His current big hit, ‘Lover, Lover’, which has propelled this album to good early sales figures, is a remake of a 90s pop song which is very catchy with multi tracked vocals all from Jerrod himself, even though it has very little to do with country music. There is one other cover, Robert Earl Keen’s double-entendre ‘The Buckin’ Song’, which has some fine instrumental breaks but is tiresome to anyone sober over the age of about 15. Keen is a significant Texas songwriter, but this particular song is juvenile. However, I was familiar with Jerrod’s name as a songwriter, and had hopes for this album. He has written or co-written all but two of the tracks, most often with one Richie Brown.

In fact, one of my favourite tracks was a song which was already familiar. ‘How Can I Be So Thirsty’ was one of my favourite tracks from last year’s John Anderson release, which Jerrod wrote with Anderson and Billy Joe Walker Jr. Jerrod’s version is enjoyable if lacking the vocal punch Anderson brought to this hangover complaint. Jerrod has an obviously penchant for the subject matter, as Jerrod’s only solo composition here is the far less likable ‘For Everclear’, a drunken college (I hope) student’s song rather implausibly involving getting way too close to one of his teachers (an ex-stripper). Niemann appears to be about ten years past the point at which this song would be appropriate.

‘One More Drinking Song’ is a relaxed-sounding defence of that sub-genre, which has no actual reasons included, and has an irritating repeated hey-hey-hey in the chorus, but is good-humored and bearable. It was released as a single last year, but sank without trace. ‘Down In Mexico’ is very nice sounding, but a rather generic Chesney-style song about the impossibility of being depressed on the beach.

Written with Dallas Davidson and Jamey Johnson is the jazzy loungy ‘They Should Have Named You Cocaine’ which is a pretty good song about a woman with a hold on the singer, which would have been more pleasing to listen to without the pointless artificial sound effects in the mix. ‘Bakersfield’ is a pleasant sounding ballad about nostalgia for a weekend’s romance in California. Co-written with Wayd Battle and Steve Harwell, the song isn’t bad but the production gets a bit busy towards the end. ‘I Hope You Get What You Deserve’, a generous goodbye wish to an ex, also has too much going on musically. All these songs might have sounded better with a more stripped down approach.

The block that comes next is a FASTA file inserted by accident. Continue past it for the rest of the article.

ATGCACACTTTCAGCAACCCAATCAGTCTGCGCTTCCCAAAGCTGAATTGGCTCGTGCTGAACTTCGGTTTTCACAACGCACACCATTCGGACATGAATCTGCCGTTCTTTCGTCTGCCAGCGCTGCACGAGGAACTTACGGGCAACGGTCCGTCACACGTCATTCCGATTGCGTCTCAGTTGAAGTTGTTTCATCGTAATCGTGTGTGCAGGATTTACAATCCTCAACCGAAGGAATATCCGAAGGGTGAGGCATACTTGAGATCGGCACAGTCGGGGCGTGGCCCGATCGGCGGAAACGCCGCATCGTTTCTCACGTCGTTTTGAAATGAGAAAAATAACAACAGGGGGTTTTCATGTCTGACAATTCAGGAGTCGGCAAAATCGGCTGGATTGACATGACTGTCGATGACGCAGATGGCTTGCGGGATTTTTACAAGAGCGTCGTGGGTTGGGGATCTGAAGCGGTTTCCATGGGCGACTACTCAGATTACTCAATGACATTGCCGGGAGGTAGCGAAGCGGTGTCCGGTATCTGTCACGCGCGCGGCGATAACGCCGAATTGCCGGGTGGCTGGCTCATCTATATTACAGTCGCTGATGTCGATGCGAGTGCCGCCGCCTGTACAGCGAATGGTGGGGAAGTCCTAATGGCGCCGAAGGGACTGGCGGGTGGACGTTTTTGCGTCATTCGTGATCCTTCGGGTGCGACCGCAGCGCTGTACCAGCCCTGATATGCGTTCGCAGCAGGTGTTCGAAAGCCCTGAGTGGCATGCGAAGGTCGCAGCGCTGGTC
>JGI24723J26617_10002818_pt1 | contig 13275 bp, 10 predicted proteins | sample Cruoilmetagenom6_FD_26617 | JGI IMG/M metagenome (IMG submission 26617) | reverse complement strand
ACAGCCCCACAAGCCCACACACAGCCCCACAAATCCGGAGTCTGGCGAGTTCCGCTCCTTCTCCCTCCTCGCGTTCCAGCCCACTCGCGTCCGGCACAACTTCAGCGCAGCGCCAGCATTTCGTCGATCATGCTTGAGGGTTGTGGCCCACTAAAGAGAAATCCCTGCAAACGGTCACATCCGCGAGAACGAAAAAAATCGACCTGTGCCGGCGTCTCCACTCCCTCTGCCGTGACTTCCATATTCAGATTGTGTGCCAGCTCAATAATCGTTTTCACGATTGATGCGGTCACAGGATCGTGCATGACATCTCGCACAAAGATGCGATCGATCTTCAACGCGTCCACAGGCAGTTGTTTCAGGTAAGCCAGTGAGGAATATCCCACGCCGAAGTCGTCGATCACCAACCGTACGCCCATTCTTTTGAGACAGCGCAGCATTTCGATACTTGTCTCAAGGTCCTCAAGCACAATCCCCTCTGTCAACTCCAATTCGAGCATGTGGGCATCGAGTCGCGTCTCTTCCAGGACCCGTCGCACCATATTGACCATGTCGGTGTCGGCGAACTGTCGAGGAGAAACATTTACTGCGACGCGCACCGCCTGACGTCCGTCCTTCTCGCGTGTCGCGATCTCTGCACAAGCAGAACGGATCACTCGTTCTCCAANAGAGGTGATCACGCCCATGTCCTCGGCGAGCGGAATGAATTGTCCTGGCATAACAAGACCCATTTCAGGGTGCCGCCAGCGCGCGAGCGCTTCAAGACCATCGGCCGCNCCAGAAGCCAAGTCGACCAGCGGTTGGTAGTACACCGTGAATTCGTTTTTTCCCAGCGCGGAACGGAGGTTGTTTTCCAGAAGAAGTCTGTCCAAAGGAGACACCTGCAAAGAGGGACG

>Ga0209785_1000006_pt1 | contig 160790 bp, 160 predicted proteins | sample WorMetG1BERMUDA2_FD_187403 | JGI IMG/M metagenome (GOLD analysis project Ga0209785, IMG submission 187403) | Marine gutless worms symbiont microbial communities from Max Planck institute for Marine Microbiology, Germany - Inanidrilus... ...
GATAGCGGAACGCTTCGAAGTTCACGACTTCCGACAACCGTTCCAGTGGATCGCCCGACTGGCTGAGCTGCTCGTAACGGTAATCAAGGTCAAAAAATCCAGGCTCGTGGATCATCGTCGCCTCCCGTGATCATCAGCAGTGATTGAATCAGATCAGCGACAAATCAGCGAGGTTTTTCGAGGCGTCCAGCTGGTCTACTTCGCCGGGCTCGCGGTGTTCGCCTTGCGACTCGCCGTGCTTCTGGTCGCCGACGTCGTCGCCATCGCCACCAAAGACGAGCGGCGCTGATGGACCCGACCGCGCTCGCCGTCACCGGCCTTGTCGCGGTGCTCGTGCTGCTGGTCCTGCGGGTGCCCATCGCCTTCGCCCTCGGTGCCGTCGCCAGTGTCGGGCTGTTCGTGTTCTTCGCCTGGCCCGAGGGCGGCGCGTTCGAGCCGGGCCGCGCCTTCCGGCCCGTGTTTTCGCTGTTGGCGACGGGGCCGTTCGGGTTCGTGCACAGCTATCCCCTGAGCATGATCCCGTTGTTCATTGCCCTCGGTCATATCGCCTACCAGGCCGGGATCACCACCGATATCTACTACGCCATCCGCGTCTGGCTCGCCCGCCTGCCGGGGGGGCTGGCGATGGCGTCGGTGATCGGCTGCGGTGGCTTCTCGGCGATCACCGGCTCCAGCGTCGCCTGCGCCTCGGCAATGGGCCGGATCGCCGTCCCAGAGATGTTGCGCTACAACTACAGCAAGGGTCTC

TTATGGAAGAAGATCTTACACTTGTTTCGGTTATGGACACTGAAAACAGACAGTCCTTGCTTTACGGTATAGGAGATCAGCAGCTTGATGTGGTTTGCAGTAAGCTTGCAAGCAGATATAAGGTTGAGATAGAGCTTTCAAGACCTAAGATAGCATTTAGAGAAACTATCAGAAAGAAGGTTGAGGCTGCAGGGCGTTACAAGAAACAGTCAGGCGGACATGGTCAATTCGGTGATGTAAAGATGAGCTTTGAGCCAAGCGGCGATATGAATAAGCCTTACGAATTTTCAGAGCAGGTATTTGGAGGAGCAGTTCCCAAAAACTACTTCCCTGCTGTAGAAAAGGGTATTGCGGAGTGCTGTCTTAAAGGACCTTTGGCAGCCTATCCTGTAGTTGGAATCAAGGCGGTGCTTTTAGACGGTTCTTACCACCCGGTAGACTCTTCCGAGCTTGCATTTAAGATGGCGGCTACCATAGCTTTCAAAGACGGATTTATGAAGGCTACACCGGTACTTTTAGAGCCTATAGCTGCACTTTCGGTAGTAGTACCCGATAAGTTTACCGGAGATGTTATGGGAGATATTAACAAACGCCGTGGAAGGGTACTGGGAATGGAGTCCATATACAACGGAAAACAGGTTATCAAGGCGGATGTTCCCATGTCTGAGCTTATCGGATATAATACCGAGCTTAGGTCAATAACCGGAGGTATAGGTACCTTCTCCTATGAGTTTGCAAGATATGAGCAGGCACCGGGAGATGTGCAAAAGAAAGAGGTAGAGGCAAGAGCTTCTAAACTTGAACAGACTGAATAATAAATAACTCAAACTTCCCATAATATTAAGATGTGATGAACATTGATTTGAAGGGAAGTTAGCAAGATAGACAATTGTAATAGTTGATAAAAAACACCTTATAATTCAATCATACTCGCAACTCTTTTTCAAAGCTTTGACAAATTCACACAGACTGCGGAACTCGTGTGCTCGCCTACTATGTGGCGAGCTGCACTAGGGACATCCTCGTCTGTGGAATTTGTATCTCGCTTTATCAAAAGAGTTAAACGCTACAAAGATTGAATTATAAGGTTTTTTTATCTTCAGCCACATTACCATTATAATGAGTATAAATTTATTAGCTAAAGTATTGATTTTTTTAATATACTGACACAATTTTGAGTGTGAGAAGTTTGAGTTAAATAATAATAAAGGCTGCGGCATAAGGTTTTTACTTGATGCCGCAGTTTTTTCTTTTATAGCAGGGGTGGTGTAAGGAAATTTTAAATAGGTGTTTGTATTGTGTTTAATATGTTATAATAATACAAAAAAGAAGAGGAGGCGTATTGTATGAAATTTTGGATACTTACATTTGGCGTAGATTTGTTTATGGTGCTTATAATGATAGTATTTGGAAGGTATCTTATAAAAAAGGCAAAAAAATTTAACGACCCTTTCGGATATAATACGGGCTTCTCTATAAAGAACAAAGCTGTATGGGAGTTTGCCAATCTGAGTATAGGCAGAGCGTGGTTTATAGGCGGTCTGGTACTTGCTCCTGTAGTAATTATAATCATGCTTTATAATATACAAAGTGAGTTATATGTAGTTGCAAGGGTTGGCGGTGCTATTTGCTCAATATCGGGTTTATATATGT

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Year In Review: Razor X’s Top 10 Albums of 2009

I spent a lot of time in 2009 adding to my collection a lot of boxed sets and classic country albums that I’d overlooked when they first came out. There wasn’t a whole lot of new music to get excited about this year, but here is the best I came across in 2009:

10. The Rose HotelRobert Earl Keen (Lost Highway)
The latter part of 2009 has found me in a decidedly Americana mood, fueled by an ever-increasing dissatisfaction with the mainstream. Part rock, part country with a lot of excellent banjo playing and excellent songwriting throughout. A nice change of pace.

9. Brothers From Different MothersDailey & Vincent (Rounder)
The sophomore effort from these bluegrass virtuosos does not disappoint. Even people who don’t normally listen to bluegrass should give this one a try; they may find that they are pleasantly surprised.

8. Destination LifeRhonda Vincent (Rounder)
An interesting blend of contemporary bluegrass and acoustic country from one of the best and most underrated female voices in country music. Occasional Hope reviewed this album in July.

7. Twang George Strait (MCA)
I’ve never met a George Strait album that I didn’t like. Interestingly, this is the only mainstream major label release on my list. I don’t rate it quite as high as some of his earlier efforts, but it’s still a solid, enjoyable album. Read my review from August.

6. My Turn Tanya Tucker (Saguaro Road)
It was great to hear Tanya again after a lengthy break. I hope to hear an album of all-new material from her soon. Read my review from June.

5. The ListRosanne Cash (EMI Manhattan)
The best of this year’s covers albums. A pleasant surprise that I didn’t expect to like nearly as much as I did. This is easily Rosanne’s best album since 1987’s King’s Record Shop.

4. A Taste Of The TruthGene Watson (Shanachie)
The long awaited return of one of country music’s most underrated singers. It was highly recommended by Occasional Hope when she reviewed it in August.

3. Mister Purified CountryShane Worley (Country Discovery)
I discovered this artist thanks to my colleague Occasional Hope, who reviewed this album in September. Pure, unadulterated and unapologetic country music.

2. Bigger HandsJohn Anderson (Country Crossing)
A very enjoyable album that reminds me of what mainstream country was like not too long ago. John Anderson is an artist that I rediscovered this year. Read Occasional Hope’s review of this album from July.

1. Mountain Soul IIPatty Loveless (Saguaro Road)
Hands down the best album of 2009 from the last of the true country singers, and a great antidote to all the 80s pop/rock music masquerading as country. Read my review from September.